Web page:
Belarus-born Aryna Sabalenka was given a single-tier cake after winning the women's final, while men's singles winner Carlos Alcaraz was given a multi-tier cake that had to be held up by several people for a photo opportunity. Fans and players were left fuming over the optics the two photos displayed, leaving many to call out the tournament for being misogynistic.

Ball girl controversy

Two-time grand slam champion Azarenka took to Twitter after the incident, implying that the different cake sizes reflected the tournament's treatment of the respective genders. «Couldn't be more accurate on the treatment,» she wrote. The Madrid Open, widely regarded as one of the most important and prestigious tournaments outside of the four grand slams, created further negative headlines with their controversial decision to replace ball kids with models wearing revealing and feminizing outfits.

The event assigned all-female ball crews to men's matches played on the grandstand court, with the uniforms featuring short, pleated skirts and crop tops, while younger girls and boys wore more traditional attire when stationed on the outside courts. Fans had previously noted that there appeared to be two different variations of the ball kids' outfit, one which saw the girls don the often labelled «sexist» outfits and another more standard selection of a shirt and shorts, worn by both the ball boys and the younger girls for mostly women's matches.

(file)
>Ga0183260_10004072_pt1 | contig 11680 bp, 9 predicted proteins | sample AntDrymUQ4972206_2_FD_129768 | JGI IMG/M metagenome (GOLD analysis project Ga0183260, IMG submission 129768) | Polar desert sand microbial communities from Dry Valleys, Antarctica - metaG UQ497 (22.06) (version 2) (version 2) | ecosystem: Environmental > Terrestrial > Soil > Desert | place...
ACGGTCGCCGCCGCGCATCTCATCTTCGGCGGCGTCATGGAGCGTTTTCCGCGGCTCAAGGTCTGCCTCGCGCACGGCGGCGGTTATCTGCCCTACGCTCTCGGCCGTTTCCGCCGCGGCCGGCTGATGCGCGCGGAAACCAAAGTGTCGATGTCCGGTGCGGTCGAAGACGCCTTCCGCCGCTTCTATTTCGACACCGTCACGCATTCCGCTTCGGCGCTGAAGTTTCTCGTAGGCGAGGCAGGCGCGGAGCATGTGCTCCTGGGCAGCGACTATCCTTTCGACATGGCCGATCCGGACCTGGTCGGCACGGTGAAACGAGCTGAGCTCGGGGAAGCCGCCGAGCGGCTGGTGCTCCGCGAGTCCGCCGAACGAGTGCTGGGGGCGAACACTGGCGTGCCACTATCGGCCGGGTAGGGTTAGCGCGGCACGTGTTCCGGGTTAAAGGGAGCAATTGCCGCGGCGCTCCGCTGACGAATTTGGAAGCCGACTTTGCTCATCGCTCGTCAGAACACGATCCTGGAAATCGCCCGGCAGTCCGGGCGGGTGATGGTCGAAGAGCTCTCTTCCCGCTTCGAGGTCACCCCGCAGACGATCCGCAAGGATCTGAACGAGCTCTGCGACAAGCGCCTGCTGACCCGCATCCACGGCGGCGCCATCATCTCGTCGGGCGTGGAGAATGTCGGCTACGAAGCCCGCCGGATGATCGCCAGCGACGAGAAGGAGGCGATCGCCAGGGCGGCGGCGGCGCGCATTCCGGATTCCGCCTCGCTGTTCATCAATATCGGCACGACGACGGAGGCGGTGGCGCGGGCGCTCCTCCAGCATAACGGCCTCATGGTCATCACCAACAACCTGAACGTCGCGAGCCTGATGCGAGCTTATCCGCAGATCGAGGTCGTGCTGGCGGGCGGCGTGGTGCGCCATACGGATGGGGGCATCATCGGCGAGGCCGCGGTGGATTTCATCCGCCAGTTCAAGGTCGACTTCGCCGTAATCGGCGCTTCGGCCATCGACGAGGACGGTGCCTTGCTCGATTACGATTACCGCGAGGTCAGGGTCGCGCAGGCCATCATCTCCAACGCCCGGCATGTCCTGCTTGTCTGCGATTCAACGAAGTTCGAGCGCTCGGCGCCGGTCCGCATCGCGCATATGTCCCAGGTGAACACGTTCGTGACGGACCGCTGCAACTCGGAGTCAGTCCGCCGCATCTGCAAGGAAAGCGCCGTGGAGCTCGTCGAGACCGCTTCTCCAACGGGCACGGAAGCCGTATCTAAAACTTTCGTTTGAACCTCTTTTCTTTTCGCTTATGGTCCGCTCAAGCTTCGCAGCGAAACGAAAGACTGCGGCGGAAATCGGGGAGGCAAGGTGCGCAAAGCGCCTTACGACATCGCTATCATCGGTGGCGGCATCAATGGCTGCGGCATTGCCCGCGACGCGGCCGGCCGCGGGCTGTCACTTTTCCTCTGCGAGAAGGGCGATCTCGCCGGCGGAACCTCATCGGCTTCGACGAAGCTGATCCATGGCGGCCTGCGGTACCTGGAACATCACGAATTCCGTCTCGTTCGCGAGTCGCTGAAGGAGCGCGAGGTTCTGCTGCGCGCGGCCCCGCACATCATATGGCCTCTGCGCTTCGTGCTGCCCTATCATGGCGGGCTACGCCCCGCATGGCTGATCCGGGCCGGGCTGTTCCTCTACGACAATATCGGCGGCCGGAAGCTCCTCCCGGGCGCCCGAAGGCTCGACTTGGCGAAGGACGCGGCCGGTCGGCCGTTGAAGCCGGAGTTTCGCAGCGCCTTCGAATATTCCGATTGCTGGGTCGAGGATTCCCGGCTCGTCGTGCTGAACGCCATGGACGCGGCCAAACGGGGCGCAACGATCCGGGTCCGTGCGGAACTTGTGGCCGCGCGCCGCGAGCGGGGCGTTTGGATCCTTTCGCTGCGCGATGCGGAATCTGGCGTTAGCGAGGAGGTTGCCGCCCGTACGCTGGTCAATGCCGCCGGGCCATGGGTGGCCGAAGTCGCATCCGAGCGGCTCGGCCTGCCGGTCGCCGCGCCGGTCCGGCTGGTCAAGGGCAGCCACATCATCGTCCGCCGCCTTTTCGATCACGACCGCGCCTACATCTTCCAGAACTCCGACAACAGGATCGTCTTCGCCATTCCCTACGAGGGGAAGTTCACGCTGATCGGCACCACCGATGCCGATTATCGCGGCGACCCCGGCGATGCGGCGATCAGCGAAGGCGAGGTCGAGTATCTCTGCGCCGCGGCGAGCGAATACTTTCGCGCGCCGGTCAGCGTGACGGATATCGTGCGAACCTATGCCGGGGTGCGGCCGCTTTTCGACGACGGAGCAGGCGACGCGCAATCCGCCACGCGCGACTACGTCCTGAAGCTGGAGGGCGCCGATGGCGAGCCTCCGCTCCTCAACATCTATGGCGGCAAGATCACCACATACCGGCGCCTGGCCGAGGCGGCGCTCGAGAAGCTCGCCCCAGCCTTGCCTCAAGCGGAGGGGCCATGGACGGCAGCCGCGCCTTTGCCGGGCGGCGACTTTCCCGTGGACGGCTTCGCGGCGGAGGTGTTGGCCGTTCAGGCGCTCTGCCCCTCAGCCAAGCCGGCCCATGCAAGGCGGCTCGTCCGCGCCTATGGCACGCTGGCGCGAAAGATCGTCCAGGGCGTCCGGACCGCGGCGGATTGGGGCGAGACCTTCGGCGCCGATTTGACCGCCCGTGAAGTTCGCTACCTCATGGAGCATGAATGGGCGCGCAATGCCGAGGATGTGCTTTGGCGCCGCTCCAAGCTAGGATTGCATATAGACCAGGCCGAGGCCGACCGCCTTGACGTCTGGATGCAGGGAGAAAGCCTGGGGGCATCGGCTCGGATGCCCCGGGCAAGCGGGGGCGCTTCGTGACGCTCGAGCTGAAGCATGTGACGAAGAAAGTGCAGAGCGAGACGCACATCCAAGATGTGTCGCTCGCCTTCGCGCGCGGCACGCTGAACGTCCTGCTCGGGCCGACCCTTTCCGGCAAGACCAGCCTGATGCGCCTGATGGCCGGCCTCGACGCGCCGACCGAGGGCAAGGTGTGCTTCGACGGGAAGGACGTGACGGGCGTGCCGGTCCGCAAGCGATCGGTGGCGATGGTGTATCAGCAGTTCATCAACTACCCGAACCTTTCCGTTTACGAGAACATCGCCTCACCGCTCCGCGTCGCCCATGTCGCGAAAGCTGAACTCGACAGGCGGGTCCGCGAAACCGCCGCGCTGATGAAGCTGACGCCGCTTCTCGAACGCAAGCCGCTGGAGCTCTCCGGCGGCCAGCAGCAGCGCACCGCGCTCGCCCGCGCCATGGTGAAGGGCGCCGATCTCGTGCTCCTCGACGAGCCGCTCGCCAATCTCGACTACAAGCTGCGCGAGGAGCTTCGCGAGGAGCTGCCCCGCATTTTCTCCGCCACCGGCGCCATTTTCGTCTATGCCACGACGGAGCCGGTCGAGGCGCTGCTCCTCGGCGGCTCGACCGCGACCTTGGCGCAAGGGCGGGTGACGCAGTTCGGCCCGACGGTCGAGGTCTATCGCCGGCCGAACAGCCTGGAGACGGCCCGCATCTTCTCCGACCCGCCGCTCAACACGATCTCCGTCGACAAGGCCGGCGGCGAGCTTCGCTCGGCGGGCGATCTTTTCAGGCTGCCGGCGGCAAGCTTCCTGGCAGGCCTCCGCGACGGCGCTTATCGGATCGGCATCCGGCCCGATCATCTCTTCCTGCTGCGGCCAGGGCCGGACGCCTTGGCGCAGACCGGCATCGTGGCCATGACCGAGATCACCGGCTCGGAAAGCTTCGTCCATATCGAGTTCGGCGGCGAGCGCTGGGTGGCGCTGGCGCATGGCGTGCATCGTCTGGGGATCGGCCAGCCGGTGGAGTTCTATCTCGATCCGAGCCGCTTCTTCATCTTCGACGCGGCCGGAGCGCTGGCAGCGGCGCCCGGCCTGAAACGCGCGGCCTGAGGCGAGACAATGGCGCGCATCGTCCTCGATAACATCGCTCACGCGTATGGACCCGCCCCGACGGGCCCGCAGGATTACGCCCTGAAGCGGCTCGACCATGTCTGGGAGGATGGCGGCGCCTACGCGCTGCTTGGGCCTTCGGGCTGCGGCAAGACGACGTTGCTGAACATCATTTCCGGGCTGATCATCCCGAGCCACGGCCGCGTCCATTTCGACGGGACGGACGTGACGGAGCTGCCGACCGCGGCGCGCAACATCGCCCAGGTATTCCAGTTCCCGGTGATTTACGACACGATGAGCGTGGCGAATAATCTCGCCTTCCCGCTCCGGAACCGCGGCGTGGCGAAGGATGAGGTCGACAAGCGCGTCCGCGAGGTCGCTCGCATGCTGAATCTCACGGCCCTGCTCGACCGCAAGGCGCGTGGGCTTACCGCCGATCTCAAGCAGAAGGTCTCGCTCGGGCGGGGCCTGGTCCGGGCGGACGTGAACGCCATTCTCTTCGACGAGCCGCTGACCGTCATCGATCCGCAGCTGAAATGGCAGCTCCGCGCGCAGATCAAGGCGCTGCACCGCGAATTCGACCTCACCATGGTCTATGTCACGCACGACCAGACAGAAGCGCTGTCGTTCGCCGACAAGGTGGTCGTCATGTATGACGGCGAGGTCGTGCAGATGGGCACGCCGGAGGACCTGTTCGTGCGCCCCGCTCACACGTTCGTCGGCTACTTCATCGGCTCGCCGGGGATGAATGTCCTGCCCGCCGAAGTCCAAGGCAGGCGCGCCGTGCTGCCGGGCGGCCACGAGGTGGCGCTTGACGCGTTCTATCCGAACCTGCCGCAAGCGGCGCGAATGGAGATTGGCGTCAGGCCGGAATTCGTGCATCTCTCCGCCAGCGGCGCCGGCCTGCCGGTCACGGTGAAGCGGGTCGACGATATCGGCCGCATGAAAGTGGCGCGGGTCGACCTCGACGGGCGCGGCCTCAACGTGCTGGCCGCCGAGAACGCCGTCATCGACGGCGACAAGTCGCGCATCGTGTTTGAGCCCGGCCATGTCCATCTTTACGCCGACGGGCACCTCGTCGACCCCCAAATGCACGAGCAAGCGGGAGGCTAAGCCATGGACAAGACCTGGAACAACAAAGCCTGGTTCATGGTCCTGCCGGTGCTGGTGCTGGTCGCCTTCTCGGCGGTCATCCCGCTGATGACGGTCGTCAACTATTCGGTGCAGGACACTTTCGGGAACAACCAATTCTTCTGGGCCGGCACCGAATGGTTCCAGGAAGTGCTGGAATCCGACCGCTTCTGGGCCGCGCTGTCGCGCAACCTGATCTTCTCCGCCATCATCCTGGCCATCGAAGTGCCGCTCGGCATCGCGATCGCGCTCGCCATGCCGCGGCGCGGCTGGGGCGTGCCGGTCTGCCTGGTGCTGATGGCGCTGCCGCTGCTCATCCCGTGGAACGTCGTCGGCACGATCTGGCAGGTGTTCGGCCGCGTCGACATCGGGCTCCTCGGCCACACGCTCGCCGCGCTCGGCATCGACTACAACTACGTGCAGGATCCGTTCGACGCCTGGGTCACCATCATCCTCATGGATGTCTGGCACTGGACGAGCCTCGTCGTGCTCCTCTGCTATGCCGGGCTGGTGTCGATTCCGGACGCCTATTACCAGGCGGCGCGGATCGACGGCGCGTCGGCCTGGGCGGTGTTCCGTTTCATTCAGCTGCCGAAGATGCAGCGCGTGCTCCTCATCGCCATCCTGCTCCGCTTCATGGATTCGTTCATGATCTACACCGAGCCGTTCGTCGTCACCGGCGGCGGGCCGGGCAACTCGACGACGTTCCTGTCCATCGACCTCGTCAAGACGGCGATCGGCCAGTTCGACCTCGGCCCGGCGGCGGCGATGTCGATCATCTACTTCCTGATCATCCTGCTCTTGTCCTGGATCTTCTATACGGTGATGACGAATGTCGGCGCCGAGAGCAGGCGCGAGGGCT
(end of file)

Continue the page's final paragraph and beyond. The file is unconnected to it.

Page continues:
A form of sexist violence

Spain's Secretary of State for Equality, Soledad Murillo, has criticized the tournament directors, saying the introduction of models «contributes to fomenting clear discrimination towards women, who appear as simple objects of decoration and amusement.» A spokesperson for the Spanish Association for Women in Professional Sport, Pilar Calvino, said of the dress code: «Ultimately, it's a form of sexist violence that is so widespread that people don't even notice it.

Following the backlash, the outfits were changed for the men's final between Spain's Carlos Alcaraz and Germany's Jan-Lennard Struff, with the ball girls instead wearing three-quarter-length skirts as they worked the match.

Jessica Pegula, who is a member of the WTA Player's Council, hopes the events at this year's Madrid Open will not occur again. „There had been a lot of drama in Madrid this year on a variety of different things, there was a lot of tension and it got worse,“ she said. „Out of all the drama the end goal is to figure our solutions. This cannot happen again — it needs to be changed.“

Madrid Open: A tournament mired in controversy